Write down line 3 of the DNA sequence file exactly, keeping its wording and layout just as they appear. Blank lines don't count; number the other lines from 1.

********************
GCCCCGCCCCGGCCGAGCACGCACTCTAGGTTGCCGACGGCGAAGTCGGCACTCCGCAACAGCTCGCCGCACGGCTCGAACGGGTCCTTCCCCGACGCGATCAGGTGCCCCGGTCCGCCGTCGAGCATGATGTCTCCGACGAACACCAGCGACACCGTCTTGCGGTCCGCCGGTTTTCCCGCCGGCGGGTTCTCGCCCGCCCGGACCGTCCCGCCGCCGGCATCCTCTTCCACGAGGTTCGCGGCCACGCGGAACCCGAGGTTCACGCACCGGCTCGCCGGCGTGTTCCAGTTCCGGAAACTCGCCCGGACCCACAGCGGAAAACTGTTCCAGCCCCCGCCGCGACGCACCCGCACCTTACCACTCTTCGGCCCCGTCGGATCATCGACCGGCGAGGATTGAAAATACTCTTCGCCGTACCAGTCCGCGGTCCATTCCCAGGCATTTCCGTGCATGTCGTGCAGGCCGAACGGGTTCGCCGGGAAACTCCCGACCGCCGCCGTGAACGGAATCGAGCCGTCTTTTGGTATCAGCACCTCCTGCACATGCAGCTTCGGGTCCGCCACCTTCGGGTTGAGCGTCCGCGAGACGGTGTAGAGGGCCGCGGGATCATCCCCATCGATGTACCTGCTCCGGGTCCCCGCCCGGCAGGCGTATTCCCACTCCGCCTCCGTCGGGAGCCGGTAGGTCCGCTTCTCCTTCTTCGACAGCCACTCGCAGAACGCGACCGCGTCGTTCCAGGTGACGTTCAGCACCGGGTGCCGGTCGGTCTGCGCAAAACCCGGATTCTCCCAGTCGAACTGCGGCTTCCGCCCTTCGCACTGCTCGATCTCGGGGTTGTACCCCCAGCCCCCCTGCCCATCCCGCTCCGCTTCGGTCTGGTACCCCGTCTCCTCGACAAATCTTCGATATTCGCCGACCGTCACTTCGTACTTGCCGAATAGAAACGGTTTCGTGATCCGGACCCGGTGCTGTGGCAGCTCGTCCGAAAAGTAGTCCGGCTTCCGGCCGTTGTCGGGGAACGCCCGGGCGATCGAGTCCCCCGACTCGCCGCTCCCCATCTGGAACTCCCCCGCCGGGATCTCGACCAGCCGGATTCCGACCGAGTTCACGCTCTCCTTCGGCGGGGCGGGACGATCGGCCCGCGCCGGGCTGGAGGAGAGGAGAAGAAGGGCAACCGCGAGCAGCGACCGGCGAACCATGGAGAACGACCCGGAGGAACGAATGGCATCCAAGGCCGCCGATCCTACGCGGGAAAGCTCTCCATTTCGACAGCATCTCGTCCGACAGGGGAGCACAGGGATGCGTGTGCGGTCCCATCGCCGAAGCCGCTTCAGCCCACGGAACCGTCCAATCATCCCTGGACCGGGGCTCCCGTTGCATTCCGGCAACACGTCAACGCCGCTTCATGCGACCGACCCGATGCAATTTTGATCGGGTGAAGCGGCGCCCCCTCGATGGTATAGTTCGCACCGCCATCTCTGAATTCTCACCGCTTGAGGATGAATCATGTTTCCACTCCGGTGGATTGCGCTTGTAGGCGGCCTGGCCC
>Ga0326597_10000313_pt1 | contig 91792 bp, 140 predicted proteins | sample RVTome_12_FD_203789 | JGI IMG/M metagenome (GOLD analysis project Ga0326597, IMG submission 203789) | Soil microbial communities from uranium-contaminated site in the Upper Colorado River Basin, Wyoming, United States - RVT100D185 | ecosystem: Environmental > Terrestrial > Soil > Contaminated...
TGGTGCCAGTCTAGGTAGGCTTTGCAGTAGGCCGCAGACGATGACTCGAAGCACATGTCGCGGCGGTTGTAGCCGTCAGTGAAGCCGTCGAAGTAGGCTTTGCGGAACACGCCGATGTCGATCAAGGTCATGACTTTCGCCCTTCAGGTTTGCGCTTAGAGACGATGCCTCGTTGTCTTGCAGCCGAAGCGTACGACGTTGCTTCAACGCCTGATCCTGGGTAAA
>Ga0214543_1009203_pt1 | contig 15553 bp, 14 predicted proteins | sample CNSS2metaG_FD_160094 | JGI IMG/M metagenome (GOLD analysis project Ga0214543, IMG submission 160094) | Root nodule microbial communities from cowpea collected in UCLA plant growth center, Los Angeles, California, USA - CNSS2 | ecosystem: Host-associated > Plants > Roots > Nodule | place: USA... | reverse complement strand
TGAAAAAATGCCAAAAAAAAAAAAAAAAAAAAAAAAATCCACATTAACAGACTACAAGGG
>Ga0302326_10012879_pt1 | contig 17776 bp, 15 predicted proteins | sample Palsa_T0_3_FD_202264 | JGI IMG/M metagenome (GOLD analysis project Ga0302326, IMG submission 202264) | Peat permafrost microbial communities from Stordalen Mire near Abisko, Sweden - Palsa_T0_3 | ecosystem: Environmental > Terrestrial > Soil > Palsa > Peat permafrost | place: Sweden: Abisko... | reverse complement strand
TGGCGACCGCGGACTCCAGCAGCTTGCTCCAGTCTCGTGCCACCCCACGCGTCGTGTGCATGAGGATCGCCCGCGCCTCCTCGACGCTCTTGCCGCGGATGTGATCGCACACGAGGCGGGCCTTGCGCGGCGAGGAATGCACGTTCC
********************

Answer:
TGGTGCCAGTCTAGGTAGGCTTTGCAGTAGGCCGCAGACGATGACTCGAAGCACATGTCGCGGCGGTTGTAGCCGTCAGTGAAGCCGTCGAAGTAGGCTTTGCGGAACACGCCGATGTCGATCAAGGTCATGACTTTCGCCCTTCAGGTTTGCGCTTAGAGACGATGCCTCGTTGTCTTGCAGCCGAAGCGTACGACGTTGCTTCAACGCCTGATCCTGGGTAAA